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What We Know About College Students to Help Manage COVID-19

Group of College Students lined up against white brick wall
by Brent Roberts

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Higher education has been hard at work trying or not trying to open up this fall during the COVID-19 pandemic. As a personality psychologist interested in development it has been a bit of an out of body experience to watch discussions about how best to handle this challenging situation without much of a conversation about the modal characteristics of college students and how that might affect what you do as an institution. As we implement and change plans over the next year, it might be prudent to condition those plans on who we are asking the most of—students.

To that end, I offer up the following overly simplistic psychological description of the typical undergraduate population and how that could inform our efforts. We know a decent amount about undergraduates (after all, that appears to be the only population psychologists study[1]), and it would be tragic not to employ that knowledge when considering the changes we plan for the fall.

So who are we dealing with? From a wide range of studies, we know the following about college-age students. Remember, these are averages. There are exceptions.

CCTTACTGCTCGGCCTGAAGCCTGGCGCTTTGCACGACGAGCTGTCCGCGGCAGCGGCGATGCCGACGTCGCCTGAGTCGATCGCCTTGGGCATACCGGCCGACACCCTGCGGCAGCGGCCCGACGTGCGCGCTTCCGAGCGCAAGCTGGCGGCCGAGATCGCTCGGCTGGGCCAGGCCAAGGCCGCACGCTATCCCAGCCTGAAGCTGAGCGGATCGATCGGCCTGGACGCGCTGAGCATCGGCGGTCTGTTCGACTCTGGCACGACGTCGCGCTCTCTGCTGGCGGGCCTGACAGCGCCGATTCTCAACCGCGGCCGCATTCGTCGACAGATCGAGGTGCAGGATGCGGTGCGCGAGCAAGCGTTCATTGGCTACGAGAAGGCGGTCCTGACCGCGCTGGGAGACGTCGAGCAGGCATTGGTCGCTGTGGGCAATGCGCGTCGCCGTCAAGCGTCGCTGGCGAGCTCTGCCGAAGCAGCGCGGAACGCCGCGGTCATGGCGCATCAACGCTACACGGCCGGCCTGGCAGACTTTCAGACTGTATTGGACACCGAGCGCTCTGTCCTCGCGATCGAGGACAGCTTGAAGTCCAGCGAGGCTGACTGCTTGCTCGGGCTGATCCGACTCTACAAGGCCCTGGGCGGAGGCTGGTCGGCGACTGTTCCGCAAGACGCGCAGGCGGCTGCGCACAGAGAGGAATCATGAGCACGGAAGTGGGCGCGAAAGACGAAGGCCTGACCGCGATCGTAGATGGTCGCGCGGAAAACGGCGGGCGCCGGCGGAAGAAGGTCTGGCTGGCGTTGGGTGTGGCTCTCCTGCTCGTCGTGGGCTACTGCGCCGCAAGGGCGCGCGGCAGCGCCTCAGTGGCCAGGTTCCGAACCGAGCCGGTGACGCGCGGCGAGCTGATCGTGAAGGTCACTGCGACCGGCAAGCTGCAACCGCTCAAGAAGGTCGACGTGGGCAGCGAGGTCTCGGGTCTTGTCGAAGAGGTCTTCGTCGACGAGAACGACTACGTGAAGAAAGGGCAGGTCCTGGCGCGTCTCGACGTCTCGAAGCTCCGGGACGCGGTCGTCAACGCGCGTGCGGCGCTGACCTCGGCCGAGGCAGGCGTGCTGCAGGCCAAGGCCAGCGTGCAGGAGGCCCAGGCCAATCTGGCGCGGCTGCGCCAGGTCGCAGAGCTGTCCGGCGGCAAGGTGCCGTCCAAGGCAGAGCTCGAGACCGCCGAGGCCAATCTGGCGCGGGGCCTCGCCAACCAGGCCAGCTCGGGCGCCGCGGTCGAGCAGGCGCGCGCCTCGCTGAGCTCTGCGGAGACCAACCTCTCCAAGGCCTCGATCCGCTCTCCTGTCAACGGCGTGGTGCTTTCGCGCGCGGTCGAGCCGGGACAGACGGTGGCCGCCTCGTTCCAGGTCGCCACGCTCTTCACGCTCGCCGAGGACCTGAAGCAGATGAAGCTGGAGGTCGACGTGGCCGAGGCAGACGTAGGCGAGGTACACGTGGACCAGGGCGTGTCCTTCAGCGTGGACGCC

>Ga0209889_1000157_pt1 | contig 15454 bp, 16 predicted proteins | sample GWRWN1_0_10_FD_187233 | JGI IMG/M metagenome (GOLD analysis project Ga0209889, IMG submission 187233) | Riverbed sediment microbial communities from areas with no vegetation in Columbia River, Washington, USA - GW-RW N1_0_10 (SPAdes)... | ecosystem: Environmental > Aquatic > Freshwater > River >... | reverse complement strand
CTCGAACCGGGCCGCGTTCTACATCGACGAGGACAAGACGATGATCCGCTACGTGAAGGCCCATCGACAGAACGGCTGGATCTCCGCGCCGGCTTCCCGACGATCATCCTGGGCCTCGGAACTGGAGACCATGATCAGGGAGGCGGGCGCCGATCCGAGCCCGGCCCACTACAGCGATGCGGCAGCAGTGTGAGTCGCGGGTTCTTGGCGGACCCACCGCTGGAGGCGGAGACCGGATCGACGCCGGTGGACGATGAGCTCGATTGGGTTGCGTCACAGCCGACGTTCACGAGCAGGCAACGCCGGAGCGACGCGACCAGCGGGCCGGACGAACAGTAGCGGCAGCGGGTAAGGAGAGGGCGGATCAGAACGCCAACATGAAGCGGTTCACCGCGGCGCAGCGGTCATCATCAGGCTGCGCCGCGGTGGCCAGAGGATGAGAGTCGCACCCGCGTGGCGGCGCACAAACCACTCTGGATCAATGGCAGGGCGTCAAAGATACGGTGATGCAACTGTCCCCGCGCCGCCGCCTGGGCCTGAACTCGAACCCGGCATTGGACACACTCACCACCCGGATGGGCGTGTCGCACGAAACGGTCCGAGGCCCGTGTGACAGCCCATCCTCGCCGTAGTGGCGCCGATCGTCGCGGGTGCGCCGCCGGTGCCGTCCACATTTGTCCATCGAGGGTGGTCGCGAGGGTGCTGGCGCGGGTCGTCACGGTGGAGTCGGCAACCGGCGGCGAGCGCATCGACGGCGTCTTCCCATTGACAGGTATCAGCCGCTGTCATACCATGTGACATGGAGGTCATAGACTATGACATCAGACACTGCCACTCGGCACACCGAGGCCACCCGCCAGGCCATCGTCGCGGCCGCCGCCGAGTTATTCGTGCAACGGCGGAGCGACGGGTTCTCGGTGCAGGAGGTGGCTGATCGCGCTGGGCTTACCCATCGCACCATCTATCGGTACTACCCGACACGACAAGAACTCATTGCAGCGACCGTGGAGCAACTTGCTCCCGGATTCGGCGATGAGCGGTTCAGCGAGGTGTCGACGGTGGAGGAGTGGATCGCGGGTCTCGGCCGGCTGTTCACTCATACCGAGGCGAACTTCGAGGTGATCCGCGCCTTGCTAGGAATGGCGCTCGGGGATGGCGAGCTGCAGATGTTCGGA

1. Mentally, college-age students possess a peak power to manipulate information[2]. They have yet to acquire their peak amount of information—that comes with age and experience—but their minds are, relative to other ages, sharp and agile.  If you want someone to power through mentally taxing material, college-age students are ready for the challenge.
  2. Motivationally, the average college student, relative to older populations, is blessed with an abundance of energy and enthusiasm. If anything, they can be burdened with too much enthusiasm. Of course, that is another feature of the college experience that we feel to be so important—that students get the chance to explore and invest and discover and through doing so find their path forward. Inevitably, that experience will lead them to winnow their aspirations and focus more strongly on fewer options going forward[3].
  3. Characterologically, college students have only just begun on the path to the maturational changes that most people agree to characterize the typical adult. What this means is that the typical college student is equipped with ample physical, mental, and motivational skills, but still has some work to do on social and emotional skills. Succinctly, college students, relative to older individuals, are less warm, conscientious, and emotionally stable[4]. On the flip side, they tend to be, relative to older populations, a bit more narcissistic, impulsive, and prone to emotional swings[5]